The number of New Yorkers dying at home has surged, Mayor Bill de Blasio said on Thursday, but unless they have received a positive diagnosis, their numbers are not yet being included in the official COVID-19 tally, even though it is believed that the virus may be responsible for the vast majority of their deaths.
“There’s no question in my mind, the driver of this huge uptick in deaths at home is COVID-19,” de Blasio said. “Some people are dying directly of it and some people are dying indirectly of it, but it is the tragic X factor here.”
Currently every person with a lab-confirmed COVID-19 diagnosis is counted in the number of fatalities whether they died at home or in a hospital, according to a statement from the city health department.
Meanwhile, the number of city residents dying at home each day has now reached 200, according to Gothamist, compared with a total of 20 to 25 each day before the pandemic. An untold number of them are not confirmed coronavirus cases, the publication said.
The Office of Chief Medical Examiner could not provide data on the number of daily at-home deaths.
The city said that it is now working to include into their reports at-home deaths that may be linked to COVID-19 but were not lab-confirmed.
COVID-19 fatalities might not be classified as such for a couple of reasons, according to Dr. Robyn Gershon, a professor of epidemiology at NYU School of Global Public Health.
A death “might be deemed as coronary or pneumonia, when, in fact, it may have been caused by this virus—all of the clinical presentations of this disease are still not that well delineated,” Gershon said in an email statement. “These cases would not even be autopsied,” and therefore not tested for COVID-19.
“Another way we can get underreporting is because the state does not have enough tests to give to their medical examiners for the remains that they do get, so they cannot test the decedent for COVID,” she said.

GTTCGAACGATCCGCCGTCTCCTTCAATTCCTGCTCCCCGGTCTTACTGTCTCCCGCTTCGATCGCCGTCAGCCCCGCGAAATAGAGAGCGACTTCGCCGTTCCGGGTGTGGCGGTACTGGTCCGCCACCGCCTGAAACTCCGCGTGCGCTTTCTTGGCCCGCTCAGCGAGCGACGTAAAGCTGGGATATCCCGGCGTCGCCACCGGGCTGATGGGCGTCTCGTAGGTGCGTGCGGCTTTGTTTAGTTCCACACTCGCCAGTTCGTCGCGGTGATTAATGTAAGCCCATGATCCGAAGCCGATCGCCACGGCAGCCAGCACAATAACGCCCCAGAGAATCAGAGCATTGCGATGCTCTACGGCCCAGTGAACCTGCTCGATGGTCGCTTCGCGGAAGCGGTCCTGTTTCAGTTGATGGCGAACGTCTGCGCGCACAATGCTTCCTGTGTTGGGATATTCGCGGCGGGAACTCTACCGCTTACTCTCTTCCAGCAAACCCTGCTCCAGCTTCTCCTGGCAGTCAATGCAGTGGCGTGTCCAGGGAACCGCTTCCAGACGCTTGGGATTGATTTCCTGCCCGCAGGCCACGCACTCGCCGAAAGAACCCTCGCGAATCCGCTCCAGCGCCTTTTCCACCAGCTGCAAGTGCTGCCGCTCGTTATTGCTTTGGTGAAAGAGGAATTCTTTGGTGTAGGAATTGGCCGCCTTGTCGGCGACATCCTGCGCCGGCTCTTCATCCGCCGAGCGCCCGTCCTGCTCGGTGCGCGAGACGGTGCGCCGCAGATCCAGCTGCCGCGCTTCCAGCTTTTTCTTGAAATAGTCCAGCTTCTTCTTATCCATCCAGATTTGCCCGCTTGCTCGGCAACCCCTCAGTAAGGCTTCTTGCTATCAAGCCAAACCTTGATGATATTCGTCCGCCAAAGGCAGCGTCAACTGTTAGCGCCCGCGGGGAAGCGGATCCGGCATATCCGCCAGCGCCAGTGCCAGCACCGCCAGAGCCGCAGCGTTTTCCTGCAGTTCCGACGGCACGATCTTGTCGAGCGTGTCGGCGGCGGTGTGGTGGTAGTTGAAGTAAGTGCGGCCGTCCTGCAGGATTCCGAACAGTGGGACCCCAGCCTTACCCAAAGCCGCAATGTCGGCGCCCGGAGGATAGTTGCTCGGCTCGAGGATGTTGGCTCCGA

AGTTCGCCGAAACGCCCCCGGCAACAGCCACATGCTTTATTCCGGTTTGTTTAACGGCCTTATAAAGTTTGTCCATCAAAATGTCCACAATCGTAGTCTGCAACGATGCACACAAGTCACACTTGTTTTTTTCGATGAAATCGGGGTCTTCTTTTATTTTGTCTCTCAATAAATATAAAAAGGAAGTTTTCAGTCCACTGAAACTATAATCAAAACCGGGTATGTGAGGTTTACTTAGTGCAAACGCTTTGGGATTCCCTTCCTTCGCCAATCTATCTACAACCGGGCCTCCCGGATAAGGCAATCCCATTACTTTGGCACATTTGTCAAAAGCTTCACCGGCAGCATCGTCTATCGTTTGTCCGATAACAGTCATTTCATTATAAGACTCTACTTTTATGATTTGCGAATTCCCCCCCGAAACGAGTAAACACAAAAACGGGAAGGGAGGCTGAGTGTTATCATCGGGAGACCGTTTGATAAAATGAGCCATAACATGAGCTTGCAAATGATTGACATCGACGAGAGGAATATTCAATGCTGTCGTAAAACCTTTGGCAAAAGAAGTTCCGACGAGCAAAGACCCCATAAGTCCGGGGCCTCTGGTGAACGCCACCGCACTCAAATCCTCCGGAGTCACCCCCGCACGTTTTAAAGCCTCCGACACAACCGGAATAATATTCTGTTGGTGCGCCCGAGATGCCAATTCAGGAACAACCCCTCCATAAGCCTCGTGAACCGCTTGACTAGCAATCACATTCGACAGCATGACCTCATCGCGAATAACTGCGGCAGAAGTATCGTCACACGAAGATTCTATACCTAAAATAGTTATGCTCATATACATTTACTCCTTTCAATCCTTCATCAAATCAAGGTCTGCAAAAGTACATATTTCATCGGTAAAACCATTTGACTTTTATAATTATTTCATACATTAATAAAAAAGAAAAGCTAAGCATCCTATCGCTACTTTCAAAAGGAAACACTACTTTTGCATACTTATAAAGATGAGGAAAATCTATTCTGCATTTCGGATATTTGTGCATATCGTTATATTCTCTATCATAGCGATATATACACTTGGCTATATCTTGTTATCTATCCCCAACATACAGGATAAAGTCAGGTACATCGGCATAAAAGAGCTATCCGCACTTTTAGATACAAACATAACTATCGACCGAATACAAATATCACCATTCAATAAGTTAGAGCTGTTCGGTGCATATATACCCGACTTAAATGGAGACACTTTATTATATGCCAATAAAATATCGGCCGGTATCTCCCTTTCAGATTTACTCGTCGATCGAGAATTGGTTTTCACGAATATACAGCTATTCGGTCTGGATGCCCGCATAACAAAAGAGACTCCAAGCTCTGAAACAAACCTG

If someone dies from an unknown cause, then the medical examiner has to do an autopsy to ascertain the cause of death, and at that time they can take a sample to test for COVID-19, Gershon said.
“We are first and foremost focused on ensuring that every New Yorker who dies because of COVID-19 gets counted,” said Dr. Oxiris Barbot, the commissioner of the New York City Department of Health and Mental Hygiene on Thursday in the mayor’s news conference. “I think that as a city, it is part of the healing process to be able to grieve and mourn for all of those that have passed because of COVID-19. And to date, we have only been reporting on people who have had the test.”
An exact date for the inclusion of the data was not given.
“It may take months and maybe years before the true estimates of fatalities are reached,” Gershon said. “But that happens with every epidemic, and this is a pandemic, so the world-wide counts may be inaccurate. But at this point, it is too difficult to know exactly or to even estimate how many deaths are—and were—going under reported.”